Gary Oldman apologized again -- this time calling himself an "a-hole" and using late-night television as a platform to express his remorse. But Oldman falling on his sword hasn't been enough to silence all of his critics.
This all began with a recent Playboy interview in which the British actor shared his opinion on political correctness and its impact on actors such as Alec Baldwin and Mel Gibson, who himself drew fire for past anti-Semitic language.
Oldman used an appearance Wednesday on "Jimmy Kimmel Live!" to reiterate what he'd already expressed in a letter to the Anti-Defamation League. "I said some things that were poorly considered. Once I saw it in print, I could see that it was offensive, insensitive, pernicious and ill-informed.
"Words have meaning, and they carry weight long after you've said them," he continued. "I don't condone or excuse the words that I used in any context. ... I am profoundly, profoundly sorry and deeply apologetic. Especially to the fans, they've been so incredible to me, and I really feel that I let them down. ... I'm a public figure, I should be an example and an inspiration. And I'm an a-hole. I'm 56, and I should know better."
The things he said to Playboy included, "Mel Gibson is in a town that's run by Jews and he said the wrong thing because he's actually bitten the hand that I guess has fed him -- and doesn't need to feed him anymore because he's got enough dough. But some Jewish guy in his office somewhere hasn't turned and said, 'That f**king kraut' or 'F**k those Germans,' whatever it is? We all hide and try to be so politically correct. That's what gets me. It's just the sheer hypocrisy of everyone."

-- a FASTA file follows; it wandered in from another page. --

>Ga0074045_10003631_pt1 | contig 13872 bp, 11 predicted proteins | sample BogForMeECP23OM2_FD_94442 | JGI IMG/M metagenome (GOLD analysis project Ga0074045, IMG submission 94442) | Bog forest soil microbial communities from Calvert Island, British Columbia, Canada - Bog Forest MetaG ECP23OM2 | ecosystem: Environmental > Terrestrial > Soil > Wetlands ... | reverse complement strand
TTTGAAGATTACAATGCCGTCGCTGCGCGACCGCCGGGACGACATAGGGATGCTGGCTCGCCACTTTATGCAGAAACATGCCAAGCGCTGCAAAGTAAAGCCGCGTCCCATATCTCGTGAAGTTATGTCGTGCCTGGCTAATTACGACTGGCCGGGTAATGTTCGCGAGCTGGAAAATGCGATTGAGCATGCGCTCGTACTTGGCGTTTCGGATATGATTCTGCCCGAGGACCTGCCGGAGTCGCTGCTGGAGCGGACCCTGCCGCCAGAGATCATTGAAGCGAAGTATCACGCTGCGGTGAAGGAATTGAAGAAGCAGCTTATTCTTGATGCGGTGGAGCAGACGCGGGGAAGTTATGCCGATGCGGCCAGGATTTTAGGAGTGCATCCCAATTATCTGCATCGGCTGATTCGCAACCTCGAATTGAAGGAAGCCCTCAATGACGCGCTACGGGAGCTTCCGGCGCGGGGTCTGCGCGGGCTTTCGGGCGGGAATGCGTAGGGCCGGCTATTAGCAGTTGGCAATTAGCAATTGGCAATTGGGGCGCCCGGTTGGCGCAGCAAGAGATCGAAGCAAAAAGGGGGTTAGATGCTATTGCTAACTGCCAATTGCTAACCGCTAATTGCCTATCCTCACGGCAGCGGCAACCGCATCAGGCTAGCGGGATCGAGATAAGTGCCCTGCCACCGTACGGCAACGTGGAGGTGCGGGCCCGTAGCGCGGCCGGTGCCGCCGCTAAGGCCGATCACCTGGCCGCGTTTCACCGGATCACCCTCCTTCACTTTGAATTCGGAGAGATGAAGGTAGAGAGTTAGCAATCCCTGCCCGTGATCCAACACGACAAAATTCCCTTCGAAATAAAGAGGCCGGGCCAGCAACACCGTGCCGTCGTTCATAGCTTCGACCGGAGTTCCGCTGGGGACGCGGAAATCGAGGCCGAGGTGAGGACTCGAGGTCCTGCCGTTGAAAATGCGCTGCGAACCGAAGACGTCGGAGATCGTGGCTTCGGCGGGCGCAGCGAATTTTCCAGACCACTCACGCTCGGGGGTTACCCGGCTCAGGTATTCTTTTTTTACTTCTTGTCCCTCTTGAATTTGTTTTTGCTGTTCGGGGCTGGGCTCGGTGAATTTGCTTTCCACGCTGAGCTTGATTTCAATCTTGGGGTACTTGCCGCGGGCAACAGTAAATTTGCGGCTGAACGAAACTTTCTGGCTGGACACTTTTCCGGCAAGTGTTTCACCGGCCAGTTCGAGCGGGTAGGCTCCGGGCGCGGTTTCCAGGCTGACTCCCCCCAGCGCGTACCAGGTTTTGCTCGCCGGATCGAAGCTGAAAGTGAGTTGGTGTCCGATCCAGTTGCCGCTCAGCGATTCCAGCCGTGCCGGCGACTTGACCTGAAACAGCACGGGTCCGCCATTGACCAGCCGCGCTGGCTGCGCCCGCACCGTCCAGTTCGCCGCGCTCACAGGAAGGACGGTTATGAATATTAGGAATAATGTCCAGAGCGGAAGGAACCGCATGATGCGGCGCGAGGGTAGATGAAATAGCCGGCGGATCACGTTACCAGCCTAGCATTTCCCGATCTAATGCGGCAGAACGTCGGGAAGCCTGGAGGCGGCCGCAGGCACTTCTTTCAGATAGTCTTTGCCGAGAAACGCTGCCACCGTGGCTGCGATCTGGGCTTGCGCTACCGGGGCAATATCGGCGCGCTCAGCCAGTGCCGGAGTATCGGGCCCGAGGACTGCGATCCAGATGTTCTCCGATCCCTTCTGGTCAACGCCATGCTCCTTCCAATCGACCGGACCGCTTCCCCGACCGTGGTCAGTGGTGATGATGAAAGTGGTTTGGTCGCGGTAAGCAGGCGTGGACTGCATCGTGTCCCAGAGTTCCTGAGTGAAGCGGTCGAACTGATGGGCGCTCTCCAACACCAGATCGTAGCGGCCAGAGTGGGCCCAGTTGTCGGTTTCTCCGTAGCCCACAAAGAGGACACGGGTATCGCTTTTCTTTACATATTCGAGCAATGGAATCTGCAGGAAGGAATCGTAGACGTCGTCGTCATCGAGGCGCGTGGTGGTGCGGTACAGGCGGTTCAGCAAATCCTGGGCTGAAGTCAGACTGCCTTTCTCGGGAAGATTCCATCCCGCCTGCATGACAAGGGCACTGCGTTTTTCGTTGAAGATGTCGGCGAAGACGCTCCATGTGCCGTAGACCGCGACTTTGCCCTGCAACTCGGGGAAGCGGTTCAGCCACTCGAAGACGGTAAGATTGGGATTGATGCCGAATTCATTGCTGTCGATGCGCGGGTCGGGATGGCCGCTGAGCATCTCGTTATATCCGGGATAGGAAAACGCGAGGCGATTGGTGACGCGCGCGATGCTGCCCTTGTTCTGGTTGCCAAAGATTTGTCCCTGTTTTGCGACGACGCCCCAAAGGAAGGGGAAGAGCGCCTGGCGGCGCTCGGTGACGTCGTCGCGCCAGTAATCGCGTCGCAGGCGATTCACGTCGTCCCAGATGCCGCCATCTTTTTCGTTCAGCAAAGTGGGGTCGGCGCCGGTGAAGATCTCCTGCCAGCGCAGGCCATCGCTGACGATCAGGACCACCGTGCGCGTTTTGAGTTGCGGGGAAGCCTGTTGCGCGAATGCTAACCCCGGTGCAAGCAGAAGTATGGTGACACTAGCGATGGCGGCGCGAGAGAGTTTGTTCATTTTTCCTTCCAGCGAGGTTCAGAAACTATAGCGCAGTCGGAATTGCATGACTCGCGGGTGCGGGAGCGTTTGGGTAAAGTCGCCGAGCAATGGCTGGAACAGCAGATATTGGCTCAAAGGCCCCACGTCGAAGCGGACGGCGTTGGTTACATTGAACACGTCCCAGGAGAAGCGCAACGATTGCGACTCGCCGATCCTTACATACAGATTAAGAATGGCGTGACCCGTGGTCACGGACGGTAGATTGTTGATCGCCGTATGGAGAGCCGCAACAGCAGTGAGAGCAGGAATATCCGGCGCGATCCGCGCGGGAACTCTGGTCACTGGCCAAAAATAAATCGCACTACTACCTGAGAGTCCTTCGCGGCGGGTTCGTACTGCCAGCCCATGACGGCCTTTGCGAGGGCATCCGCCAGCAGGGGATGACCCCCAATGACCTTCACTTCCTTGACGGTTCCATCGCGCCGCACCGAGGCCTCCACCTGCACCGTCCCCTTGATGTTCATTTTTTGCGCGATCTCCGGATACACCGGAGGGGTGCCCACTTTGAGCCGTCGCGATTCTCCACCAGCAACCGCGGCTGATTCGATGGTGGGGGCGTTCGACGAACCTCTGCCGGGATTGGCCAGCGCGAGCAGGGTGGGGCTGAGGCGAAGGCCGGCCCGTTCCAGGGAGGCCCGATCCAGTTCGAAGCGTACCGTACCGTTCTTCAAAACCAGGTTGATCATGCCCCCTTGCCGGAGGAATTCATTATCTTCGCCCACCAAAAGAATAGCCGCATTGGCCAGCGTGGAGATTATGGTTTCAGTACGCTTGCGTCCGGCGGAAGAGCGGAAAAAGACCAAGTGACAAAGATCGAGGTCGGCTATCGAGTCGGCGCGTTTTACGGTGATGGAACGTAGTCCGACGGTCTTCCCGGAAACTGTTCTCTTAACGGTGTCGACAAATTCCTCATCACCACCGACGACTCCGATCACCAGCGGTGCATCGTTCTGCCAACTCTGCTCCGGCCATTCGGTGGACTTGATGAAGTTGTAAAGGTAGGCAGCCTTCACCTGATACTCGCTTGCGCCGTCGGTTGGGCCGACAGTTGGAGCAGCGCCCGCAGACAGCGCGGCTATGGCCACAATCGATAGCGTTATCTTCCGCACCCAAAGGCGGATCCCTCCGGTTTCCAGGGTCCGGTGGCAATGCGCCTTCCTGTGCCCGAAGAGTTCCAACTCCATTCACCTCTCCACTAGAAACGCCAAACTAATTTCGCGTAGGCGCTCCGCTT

A day after the interview came to light, Oldman expressed how "deeply remorseful" he was in a letter to the ADL. The league's president, Abraham H. Foxman, wasn't buying it. "While his apology may be heartfelt, Mr. Oldman does not understand why his words about Jewish control were so damaging and offensive, and it is therefore insufficient," Foxman told the Guardian.
Foxman also questioned why Oldman did not extend his apology for disparaging remarks made against others. In the Playboy interview, Oldman sounded frustrated with criticism for using slurs against women, gays, blacks and Jews, saying that everyone uses them privately but is then condemned when speaking them publicly.
Carlos Lozada of the Washington Post questioned Oldman's sincerity further, writing, "Sure, there's some perverse pleasure in watching public figures grapple with their transgressions. But high-profile apologies tend to feel so forced and scripted, so much less believable than the original offenses, that it's hard to see the point of them -- let alone distinguish sincerity from PR"
Another Washington Post writer, Soraya Nadia McDonald, went so far as to paint Hollywood apologies as a growing trend. "Is it too cynical to wonder if Jonah Hill created a new 'apology prototype' that stars will model when they find themselves in the midst of a public relations mess?"